Pain in Ashtanga yoga, and being friends with the body.

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I’m writing this in the context of my present Ashtanga vinyasa yoga practice, but after more than twenty years of sustaining various traumas to the musculoskeletal system stemming from a number of activities, I’d like to look at how we relate to pain and minor injury, and at the belief systems we have around solutions and healing.

I’m wondering, first of all, when the tipping point occurred – that moment we realized many of us now trust modern medicine more than we do the natural healing and regenerative power our bodies. Let’s call it the ‘run to the doctor’ reflex that we get as soon as an unexpected pain hangs around for more than a couple of days. I’m also wondering when we started craving a medical diagnosis every time, one that would give us a rational explanation for our pain and provide a rapid solution. Quite often, (see below), medical science can offer no such thing, and relying upon it for a satisfactory answer caters more to the mind’s (at times somewhat obsessive) compulsive desire to understand and feel reassured, than it actually provides genuinely useful input. Finally, I’m wondering when it is so many of us decided we’re the ones who need to tell the body what is wrong, and not the other way around! We get an MRI, or a doctor’s diagnosis with lots of fancy words, and we reason as follows: “My MRI shows “X”. As a consequence, the doctor says I have “Y”. So now I know “Z” is what I need to do about it!” All three of these points are, I think, related to a deep, perhaps not entirely conscious, fear, which would have us believe, ‘If I don’t take matters into my own hands, the body is not going to sort things on its own!’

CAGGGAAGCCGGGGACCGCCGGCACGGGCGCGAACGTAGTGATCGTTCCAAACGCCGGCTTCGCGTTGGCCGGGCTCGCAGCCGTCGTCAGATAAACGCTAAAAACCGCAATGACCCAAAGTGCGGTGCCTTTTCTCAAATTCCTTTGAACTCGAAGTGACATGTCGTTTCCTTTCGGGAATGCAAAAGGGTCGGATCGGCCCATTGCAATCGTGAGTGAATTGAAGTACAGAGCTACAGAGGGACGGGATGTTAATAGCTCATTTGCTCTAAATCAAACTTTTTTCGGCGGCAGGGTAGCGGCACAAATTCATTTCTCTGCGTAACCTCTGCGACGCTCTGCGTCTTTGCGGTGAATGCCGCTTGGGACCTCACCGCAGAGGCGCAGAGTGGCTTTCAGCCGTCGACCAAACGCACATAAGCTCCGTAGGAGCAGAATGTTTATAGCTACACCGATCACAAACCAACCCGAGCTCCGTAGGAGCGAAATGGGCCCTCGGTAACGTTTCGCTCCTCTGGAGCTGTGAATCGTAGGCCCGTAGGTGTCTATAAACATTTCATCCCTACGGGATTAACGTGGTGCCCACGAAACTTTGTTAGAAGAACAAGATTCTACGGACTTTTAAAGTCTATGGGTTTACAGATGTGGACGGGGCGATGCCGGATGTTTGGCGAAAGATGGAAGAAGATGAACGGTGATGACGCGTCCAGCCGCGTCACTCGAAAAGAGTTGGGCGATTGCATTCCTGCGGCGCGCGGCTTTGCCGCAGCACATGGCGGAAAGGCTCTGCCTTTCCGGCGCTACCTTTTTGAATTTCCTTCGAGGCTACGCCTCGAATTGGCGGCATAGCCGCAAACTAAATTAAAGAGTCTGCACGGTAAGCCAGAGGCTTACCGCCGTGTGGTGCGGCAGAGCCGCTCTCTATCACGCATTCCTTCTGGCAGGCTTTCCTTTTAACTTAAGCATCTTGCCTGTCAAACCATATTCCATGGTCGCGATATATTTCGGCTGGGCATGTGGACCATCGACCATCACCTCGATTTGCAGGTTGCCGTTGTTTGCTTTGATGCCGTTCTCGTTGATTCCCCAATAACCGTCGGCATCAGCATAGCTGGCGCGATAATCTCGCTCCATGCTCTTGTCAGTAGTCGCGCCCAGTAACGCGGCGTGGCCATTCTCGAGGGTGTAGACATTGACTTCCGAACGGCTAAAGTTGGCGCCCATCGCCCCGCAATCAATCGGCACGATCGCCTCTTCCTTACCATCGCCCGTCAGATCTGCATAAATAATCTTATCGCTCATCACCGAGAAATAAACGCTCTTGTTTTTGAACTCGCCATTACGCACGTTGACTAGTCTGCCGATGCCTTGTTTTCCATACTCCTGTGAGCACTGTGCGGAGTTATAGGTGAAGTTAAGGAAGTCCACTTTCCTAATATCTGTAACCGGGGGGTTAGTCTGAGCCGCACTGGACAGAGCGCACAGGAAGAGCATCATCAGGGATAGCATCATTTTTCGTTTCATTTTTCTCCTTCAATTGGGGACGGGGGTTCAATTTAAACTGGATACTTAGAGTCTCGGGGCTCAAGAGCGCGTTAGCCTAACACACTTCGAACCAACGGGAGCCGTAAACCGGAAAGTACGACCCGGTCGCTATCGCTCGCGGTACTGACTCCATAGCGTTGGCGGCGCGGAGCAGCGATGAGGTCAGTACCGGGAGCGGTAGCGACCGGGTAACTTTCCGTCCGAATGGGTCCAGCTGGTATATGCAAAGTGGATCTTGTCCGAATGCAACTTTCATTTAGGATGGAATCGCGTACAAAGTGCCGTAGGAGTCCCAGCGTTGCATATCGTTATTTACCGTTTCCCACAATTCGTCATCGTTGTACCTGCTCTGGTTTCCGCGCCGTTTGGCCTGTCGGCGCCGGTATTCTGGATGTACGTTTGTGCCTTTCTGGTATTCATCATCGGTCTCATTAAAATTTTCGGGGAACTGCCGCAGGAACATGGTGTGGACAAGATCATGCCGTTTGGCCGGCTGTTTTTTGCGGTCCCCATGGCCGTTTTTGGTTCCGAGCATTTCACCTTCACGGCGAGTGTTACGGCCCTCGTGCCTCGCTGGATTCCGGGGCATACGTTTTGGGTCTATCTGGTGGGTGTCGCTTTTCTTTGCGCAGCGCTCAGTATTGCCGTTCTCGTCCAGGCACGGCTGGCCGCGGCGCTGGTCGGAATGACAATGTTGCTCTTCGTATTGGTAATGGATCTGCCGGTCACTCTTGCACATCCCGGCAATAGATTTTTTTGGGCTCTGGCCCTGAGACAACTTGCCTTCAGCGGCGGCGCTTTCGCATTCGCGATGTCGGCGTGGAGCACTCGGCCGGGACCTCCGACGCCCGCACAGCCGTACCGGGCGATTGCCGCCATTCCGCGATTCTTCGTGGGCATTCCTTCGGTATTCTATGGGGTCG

Medical imagery – invaluable information or extra worry for nothing?

“The Biology of Belief” is the title of a ground-breaking book by Dr Bruce Lipton, and I borrow the expression here to introduce the following anecdote. About three years ago, I was suffering from recurrent soreness in my right elbow. I noticed it most in Adho mukha svanasana, (downward facing dog) though to all intents and purposes I was not approaching the asana in the wrong way. So I had a couple of X-rays done and took them to a reputable therapist. He detected nothing wrong from a hands-on examination, but from a cursory look at the images, he concluded there was slight wear and tear in the joint. I was taken aback, since recent images of both a wrist and a knee showed no such signs, even though these joints are said to be more prone to arthritis symptoms or early degeneration than elbows are. But I took the information to heart, and integrated it as a given. I was now convinced I’d have to “work with” the elbow, and that certain aspirations related to yoga practice and other physical activities would have to be shelved. I acted in accordance with this belief, and my experience appeared to confirm its validity. And yet, on some level I remained skeptical. And so, when I saw a renowned and experienced osteopath for a different issue months later, I tentatively showed him the elbow X-ray, and asked him about the wear and tear. He frowned in concentration and took a long, hard look at my frontal and side-view X-rays. After what seemed like a disconcertingly long time, he looked up and said, “Nope, all looks like perfectly healthy to me!” I went home with a new belief, and sure enough, within a short space of time the elbow’s functionality improved immeasurably.